Now you can begin to see the bright gold of California poppies to be followed in turn by blue lupine and then by the spectacular tree lupine with its immense stalks of yellow bloom. Later will come goldenrod, Indian paintbrush and dozens of other varieties, spreading color down these slopes.
Bright purple blooms from silver lupine, seen here on Twin Peaks in 2010.
Photo: Chris Carlsson
Wildlife driven from other areas by the advance of the sub-divisions has found refuge here and on the slopes below. Often in early morning you can see intricate tracings on the damp sand, indicating the presence of small animals. The mellifluous meadowlarks, almost unknown elsewhere in the city, can be heard here.
There are quail, red-shafted flickers, woodpeckers and white-crowned sparrows. Doves and a pair of red-tailed hawks roost in the eucalyptus and Monterey cypresses at the summit.
Perhaps the most remarkable aspect of this hill is the fact that it has survived as a natural enclave in this densely populated urban area. But its days, apparently, are numbered.
Comes the Bulldozer
A few months ago steam shovels and bulldozers arrived and began to cut into the southern side of the hill from an old quarry site. They clawed their way into the slopes, destroying trees and plant life. New houses are now rising below the big gash, which can serve as another classic example of landscape butchery.
The earth-eating machines have stopped, temporarily, leaving most of the hill intact. But they are ready to begin roaring again at any time. For Sale signs have sprouted around the northern, eastern and western slopes, in locations so steep that it will be impossible to build without cutting down virtually all of the hill that is left.
Whether houses can be built here safely is questionable, owing to the steepness of the slopes and the danger of sand landslides, particularly during earthquakes or heavy rains.
Ideal for a Park
The San Francisco Recreation and Park Department owns about an acre at the top of the hill, known officially as Grand View Park, where John McLaren years ago planted the Monterey cypresses and eucalyptus. If the slopes below it are destroyed, this publicly owned piece of land will become an isolated patch with little value.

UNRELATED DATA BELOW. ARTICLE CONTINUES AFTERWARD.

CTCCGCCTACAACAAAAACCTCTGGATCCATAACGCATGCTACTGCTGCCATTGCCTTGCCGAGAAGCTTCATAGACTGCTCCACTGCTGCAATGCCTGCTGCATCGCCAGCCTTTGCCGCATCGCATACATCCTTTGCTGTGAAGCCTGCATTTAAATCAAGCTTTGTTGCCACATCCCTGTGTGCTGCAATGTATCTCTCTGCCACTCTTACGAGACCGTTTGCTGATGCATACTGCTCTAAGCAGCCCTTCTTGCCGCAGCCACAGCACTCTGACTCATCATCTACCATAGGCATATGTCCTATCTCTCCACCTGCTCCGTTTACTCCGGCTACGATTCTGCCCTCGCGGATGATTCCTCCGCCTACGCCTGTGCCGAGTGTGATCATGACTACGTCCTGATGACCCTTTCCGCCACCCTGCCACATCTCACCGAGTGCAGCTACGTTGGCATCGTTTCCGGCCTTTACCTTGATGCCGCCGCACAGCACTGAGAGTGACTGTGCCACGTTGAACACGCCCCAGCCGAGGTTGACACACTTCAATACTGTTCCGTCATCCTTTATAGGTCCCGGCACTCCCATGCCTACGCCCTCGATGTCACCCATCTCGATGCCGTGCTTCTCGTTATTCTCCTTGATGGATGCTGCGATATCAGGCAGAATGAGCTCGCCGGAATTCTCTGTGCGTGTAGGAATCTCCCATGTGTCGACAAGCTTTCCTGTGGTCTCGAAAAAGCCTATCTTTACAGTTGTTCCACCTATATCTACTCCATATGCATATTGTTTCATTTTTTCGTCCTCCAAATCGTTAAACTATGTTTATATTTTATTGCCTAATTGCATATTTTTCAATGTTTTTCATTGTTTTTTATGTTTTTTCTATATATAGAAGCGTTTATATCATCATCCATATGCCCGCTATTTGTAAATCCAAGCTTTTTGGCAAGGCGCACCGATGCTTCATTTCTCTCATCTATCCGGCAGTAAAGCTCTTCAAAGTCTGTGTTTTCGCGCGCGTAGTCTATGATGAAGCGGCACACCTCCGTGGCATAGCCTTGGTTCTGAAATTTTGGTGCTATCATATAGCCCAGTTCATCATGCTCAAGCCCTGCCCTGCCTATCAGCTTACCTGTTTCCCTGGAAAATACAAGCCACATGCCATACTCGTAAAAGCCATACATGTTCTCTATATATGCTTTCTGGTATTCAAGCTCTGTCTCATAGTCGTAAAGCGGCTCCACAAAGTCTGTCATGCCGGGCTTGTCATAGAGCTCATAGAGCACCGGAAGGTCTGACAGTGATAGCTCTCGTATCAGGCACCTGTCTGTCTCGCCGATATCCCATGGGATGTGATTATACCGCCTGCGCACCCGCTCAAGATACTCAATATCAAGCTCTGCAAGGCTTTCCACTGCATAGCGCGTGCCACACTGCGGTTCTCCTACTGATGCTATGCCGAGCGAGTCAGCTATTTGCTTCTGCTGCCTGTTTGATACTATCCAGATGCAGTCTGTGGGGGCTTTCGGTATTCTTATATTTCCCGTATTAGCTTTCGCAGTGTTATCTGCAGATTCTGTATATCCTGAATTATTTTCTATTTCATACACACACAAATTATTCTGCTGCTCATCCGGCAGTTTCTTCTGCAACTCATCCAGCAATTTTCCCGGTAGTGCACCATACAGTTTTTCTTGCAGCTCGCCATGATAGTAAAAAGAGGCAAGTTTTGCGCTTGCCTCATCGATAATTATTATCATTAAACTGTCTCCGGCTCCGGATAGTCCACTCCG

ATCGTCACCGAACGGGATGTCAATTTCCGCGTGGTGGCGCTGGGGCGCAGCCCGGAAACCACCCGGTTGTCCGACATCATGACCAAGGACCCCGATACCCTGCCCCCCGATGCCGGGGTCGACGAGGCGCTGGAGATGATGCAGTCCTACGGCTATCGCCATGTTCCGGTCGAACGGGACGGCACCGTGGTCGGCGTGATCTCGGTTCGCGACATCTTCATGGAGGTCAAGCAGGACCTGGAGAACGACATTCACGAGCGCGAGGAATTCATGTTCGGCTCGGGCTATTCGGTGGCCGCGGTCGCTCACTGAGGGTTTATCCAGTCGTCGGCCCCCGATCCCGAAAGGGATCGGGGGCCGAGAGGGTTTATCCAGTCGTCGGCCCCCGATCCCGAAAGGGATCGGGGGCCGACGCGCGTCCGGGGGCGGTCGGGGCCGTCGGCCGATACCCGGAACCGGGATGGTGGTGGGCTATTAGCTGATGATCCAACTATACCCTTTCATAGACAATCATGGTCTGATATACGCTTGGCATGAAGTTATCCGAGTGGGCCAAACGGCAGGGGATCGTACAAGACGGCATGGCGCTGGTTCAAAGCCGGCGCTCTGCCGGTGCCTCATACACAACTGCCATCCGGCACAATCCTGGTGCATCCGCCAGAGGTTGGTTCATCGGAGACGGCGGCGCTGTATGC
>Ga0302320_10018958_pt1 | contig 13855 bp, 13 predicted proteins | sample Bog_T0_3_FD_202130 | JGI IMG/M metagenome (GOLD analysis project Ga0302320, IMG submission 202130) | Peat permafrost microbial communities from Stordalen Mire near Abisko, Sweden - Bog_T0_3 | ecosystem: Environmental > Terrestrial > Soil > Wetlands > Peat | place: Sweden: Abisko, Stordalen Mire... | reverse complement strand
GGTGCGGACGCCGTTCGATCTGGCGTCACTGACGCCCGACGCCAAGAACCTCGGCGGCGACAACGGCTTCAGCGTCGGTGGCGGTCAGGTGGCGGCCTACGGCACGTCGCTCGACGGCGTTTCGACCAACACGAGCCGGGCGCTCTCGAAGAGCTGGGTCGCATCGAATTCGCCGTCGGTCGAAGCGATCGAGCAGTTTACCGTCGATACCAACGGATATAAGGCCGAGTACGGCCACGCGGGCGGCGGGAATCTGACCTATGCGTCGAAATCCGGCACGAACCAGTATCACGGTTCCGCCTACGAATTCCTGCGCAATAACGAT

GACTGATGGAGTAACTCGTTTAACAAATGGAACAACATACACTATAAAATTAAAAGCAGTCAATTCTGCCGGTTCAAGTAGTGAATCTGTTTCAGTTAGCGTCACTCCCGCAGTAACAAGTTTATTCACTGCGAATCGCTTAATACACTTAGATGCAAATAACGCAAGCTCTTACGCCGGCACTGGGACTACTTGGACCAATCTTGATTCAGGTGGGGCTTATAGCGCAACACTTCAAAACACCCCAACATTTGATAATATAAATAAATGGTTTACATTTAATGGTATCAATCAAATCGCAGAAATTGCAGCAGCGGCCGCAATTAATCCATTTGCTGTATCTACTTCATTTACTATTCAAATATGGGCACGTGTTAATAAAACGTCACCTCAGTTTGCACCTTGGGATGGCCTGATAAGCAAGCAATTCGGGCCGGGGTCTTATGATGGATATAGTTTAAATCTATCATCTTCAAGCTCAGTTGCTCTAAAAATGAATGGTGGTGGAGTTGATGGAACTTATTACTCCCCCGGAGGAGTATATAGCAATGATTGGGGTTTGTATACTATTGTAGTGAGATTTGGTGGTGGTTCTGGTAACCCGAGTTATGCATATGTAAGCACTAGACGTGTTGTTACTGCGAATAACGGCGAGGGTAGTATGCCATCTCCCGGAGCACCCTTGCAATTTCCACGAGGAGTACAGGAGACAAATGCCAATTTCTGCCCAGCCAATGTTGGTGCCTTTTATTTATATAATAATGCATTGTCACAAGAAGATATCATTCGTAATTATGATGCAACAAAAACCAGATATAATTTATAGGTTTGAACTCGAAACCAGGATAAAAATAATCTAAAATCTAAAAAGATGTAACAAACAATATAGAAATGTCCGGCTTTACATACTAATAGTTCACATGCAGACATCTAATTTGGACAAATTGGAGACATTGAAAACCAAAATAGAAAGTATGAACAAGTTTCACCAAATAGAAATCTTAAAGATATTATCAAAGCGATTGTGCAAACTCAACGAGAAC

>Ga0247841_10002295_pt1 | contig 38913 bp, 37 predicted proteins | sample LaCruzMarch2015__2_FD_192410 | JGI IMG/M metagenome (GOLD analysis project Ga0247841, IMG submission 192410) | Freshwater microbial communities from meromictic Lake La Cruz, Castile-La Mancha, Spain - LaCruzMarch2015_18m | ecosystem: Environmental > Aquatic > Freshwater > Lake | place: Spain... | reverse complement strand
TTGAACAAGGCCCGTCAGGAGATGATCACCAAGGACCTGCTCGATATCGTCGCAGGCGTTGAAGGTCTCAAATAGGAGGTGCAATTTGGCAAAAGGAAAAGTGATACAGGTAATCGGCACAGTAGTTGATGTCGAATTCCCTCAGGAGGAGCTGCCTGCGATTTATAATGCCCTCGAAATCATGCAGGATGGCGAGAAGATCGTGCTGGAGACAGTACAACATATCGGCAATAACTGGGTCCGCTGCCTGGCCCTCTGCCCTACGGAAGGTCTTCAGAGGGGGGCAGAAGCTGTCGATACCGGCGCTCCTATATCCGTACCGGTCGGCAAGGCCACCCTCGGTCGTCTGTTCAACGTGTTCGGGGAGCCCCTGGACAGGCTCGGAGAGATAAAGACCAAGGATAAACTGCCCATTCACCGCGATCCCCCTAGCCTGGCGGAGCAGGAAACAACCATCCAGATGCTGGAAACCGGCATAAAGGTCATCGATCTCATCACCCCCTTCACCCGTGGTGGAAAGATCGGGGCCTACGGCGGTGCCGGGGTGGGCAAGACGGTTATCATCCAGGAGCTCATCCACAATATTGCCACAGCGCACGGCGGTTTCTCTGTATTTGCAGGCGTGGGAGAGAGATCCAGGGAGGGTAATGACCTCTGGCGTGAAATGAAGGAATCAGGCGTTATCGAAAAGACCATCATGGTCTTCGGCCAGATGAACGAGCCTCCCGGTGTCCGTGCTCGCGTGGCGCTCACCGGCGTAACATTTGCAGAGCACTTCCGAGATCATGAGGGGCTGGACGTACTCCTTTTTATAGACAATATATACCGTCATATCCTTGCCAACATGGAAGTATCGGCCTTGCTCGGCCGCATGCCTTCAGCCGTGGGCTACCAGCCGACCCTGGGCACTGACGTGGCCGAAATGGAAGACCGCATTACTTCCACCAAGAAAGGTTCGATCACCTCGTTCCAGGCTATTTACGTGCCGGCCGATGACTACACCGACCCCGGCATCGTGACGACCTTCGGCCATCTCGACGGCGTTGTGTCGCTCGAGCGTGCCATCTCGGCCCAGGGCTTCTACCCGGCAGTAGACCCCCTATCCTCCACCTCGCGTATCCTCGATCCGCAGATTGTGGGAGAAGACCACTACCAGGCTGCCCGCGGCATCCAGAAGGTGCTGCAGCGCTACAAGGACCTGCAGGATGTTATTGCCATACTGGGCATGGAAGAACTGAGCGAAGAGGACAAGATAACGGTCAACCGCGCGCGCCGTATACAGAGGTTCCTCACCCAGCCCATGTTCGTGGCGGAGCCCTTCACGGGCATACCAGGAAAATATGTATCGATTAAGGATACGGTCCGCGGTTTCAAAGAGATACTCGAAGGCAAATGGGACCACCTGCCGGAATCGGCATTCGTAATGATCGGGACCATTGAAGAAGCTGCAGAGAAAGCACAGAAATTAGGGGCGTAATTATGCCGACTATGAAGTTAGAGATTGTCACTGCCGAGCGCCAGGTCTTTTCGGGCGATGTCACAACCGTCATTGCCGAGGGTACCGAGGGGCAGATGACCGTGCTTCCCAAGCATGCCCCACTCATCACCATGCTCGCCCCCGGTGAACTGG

The entire hill and the slopes below would be an ideal location for a natural park. The citys other parks are all man-made, and there is now no place in the park system set aside as an example of the native landscape.
It is possible to envision here a nature preserve where schoolchildren could be brought to see what the tip of this peninsula looked like in the days of the first settlers, to learn about the native plant and animal life, to hear the story of the creation of this peninsula with all the elements in plain view--the ocean, the islands, the bay, the central ridge of the city from Mount Davidson to the Presidio.
There might also be self-guiding nature trails of the kind found in the national parks, dealing not only with the trees, plants and flowers but the geology and the weather.
For the city to buy the rest of the hill would doubtless be expensive, but Federal funds would probably be available for a large share of the cost.
As a nature preserve, this hill would be an invaluable asset to the city for generations to come. Hacked up by bulldozers, it could at best afford dubious sites for a few more houses in an already overcrowded area.
Every city needs to cherish the symbols of its past, geologically and botanically as well as historically. To wipe out the last remnants of the original landscape of this region would be to destroy part of the identity of San Francisco.
To see the hill, go west from the intersection of Lawton and Funston. The Recreation and Park Commission will be interested in your opinion.
Grand View Peak in midsummer fog, 2008.
Photo: Chris Carlsson